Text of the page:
Broad Form – A broad form policy is a more common type of homeowner’s coverage. It covers all the perils in an HO-1 policy, plus:

  • Falling Objects
  • Weight of Ice, Snow, or Sleet
  • Freezing of Household Systems like AC or Heating
  • Sudden & Accidental Tearing Apart, Cracking, Burning, or Bulging or Pipes & Other Household Systems
  • Accidental Discharge or Overflow of Water or Steam
  • Sudden & Accidental Damage from Artificially Generated Electrical Current

Special Form – The HO-3, or “special form,” policy is the most common type of homeowner’s insurance, namely because of its broad range of coverage and general affordability. It covers all the perils mentioned in the HO-2, or “broad form,” policy, but also goes further than that.

Because an HO-3 doesn’t limit coverage only to named perils, it often can provide more financial protection than an HO-2. That means your typical HO-3 form can financially protect you against any and all perils unless your policy specifically mentions them in the exclusions—if it doesn’t, you are covered.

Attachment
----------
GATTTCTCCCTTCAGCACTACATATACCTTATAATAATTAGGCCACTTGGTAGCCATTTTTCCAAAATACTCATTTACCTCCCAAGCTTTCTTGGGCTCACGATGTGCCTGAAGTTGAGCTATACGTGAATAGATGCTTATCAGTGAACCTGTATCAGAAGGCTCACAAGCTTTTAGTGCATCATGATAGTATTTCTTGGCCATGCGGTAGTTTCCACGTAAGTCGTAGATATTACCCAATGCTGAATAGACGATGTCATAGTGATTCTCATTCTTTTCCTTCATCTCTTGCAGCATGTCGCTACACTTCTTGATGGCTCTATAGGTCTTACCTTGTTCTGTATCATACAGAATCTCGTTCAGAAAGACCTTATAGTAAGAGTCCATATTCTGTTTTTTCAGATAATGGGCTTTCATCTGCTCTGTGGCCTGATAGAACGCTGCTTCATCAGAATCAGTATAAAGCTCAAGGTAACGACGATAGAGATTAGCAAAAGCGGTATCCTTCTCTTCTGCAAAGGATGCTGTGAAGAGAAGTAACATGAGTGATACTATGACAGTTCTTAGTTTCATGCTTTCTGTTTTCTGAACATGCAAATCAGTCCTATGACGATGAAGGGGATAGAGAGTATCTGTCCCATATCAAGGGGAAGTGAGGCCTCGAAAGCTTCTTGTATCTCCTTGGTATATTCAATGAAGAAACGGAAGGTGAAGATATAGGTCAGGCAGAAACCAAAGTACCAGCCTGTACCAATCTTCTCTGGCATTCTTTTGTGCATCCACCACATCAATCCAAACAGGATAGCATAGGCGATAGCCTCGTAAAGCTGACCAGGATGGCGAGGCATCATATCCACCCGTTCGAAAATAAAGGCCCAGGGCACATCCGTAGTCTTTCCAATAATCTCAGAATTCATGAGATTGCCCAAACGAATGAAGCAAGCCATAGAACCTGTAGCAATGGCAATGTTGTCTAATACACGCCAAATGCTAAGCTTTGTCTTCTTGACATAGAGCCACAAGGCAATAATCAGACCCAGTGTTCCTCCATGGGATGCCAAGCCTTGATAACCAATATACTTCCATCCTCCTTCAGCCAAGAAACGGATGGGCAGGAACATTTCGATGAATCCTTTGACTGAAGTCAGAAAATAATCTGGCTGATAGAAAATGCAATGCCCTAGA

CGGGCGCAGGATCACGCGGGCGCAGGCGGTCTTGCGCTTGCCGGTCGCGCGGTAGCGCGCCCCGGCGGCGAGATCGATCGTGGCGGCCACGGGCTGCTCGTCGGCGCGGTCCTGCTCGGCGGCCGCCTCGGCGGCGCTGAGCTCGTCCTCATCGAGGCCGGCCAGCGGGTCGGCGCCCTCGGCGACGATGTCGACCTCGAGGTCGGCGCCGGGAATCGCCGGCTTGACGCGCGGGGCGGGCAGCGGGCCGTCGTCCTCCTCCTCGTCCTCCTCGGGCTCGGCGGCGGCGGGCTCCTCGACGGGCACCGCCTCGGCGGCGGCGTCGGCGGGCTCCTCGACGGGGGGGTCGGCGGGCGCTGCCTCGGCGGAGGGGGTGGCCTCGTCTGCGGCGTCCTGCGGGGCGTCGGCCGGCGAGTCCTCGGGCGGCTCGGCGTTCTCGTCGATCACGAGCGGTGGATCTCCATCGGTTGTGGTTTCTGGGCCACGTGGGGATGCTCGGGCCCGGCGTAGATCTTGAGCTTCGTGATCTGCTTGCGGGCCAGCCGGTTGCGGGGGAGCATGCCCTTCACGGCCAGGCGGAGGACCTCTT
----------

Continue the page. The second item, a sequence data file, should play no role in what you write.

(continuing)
The HO-3 policy typically insures your home and attached structures (like a garage or deck), as well as your belongings, and your personal liability, if you accidentally injure someone or damage their property.

What you are and aren’t covered for will depend on your specific policy, so it is always wise to go over everything with your insurer. Earthquakes and floods are generally excluded from coverage on most HO-3 policies.

1. There Are Dwelling Policies (DP) & Homeowner Policies (HO)

Dwelling and homeowner’s insurance are designed to provide coverage under two different circumstances. Homeowner’s insurance covers personal property and provides personal liability protection as standard, as well as coverage over the building itself. Dwelling insurance, sometimes called “second home insurance” or “investment property insurance” only covers the building.

2. Property Floaters